It’s the Holiday Season: How MHS Students Celebrate Winter Holidays

by Ishani Ghosh ’23

Source: Ishani Ghosh ’23

Published Dec. 1st, 2021

As November closes up with a frigid boom, the students of MHS are gearing up to celebrate their favorite winter holidays. From Diwali and Hanukkah all the way to holly-filled Christmas, MHS students are celebrating holidays from all over the world. 

Daedalus Arnold ‘23 celebrates Hanukkah. He describes that he values Hanukkah because of the time it gives him to spend with his family. 

“Hanukkah isn’t actually that important within the Jewish list [of holidays]. It’s a minor, more modern addition, so it’s special not because of ritual, but because of personal family tradition. It’s a cozy holiday.” In terms of tradition, Daedalus adds that “typical Hanukkah practice is to sing 2-3 prayers, light the menorah, and then do the fun parts. This can mean eating gelt (chocolate coins), playing dreidel, or opening presents.” 

Daedalus also mentions that there’s a misconception that Christmas and Hanukkah are akin. The reality is that “Hanukkah really isn’t analogous to Christmas in any big way. Getting presents is a very modern thing, and it’s far from being our biggest holiday.”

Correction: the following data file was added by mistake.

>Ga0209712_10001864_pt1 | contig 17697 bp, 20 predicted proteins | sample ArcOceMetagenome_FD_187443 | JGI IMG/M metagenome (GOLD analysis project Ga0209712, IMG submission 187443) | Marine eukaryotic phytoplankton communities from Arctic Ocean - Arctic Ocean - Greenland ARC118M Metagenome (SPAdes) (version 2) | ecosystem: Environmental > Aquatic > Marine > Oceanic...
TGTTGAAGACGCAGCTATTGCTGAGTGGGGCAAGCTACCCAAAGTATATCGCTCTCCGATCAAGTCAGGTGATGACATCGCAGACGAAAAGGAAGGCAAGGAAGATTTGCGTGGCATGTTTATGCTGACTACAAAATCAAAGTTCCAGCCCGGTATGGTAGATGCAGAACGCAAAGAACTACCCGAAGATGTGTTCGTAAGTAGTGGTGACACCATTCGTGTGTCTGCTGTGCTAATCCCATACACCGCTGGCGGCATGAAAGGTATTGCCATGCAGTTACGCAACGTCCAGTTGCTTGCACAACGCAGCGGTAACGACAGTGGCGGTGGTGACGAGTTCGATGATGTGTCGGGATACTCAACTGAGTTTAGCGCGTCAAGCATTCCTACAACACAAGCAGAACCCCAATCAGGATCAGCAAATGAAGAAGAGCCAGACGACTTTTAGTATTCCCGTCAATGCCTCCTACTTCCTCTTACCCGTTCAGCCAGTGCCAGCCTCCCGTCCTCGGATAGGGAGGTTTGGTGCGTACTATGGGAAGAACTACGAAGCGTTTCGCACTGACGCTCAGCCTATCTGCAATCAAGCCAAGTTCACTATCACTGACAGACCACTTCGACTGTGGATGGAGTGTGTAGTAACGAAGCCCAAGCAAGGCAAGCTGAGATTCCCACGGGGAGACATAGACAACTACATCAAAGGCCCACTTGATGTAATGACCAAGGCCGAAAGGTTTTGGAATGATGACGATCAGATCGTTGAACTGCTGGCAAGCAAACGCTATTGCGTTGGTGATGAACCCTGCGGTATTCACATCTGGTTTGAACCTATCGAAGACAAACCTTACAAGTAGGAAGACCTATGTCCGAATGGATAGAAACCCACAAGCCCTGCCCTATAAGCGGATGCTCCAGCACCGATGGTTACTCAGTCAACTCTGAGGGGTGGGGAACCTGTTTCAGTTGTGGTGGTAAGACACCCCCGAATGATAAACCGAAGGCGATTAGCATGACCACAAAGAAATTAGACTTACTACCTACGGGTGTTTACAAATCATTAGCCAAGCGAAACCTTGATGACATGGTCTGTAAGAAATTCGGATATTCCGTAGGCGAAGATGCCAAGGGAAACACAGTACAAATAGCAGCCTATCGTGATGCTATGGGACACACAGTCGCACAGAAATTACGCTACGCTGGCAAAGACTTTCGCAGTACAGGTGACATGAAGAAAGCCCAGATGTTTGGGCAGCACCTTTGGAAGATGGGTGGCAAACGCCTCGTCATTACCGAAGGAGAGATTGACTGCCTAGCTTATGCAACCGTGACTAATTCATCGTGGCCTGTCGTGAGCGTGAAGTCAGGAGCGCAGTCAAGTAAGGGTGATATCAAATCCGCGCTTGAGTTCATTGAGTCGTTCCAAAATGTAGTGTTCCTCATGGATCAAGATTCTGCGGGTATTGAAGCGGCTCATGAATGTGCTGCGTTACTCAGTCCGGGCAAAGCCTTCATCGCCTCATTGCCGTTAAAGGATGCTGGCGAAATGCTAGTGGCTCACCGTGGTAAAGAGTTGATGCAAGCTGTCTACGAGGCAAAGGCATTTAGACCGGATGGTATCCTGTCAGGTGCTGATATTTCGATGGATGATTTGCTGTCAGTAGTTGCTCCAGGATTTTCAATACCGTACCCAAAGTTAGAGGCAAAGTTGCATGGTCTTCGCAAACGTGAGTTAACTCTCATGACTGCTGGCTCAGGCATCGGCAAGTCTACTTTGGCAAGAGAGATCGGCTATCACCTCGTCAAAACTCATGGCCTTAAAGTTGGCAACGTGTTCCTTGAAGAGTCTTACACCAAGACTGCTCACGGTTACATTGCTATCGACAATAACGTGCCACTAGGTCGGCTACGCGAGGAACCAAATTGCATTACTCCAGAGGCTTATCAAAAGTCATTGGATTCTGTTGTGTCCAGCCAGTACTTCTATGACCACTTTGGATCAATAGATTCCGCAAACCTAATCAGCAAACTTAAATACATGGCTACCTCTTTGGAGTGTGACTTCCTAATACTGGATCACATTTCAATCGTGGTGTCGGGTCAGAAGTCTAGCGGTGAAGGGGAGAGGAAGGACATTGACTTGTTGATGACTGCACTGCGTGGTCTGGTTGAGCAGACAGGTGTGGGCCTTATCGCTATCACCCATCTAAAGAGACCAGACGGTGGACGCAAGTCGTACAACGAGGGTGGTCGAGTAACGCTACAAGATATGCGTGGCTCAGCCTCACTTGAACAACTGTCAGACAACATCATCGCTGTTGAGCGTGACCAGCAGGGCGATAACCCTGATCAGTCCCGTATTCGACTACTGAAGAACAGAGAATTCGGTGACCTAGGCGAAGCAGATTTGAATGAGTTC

Similarly, Andrew Lim ‘23 explained that while he celebrates Christmas, it “is not something profoundly religious.” Instead, “it’s important to me sort of as a season of giving and as a time to spend with friends and family.”

MHS also has a very large South Asian population, which is why Diwali, the festival of lights, is celebrated by many MHS students and families. 

Suhani Hota ‘23 says that “Diwali is a celebration where I can spend quality time with my friends and family, allowing me to connect with the ones I don’t get to see very often.” Like many celebrations in the winter time, Diwali also has a religious aspect to it. Suhani explains that many people tend to know Diwali “to simply be an Indian holiday.” However, in Hindu culture, Diwali is actually also “a celebration of good over evil.”

Whether it be lighting diyas, hosting a Christmas party, or indulging in chocolate coins, students throughout MHS are following their annual traditions while enjoying the time they get to spend with their friends and family during the holiday season.

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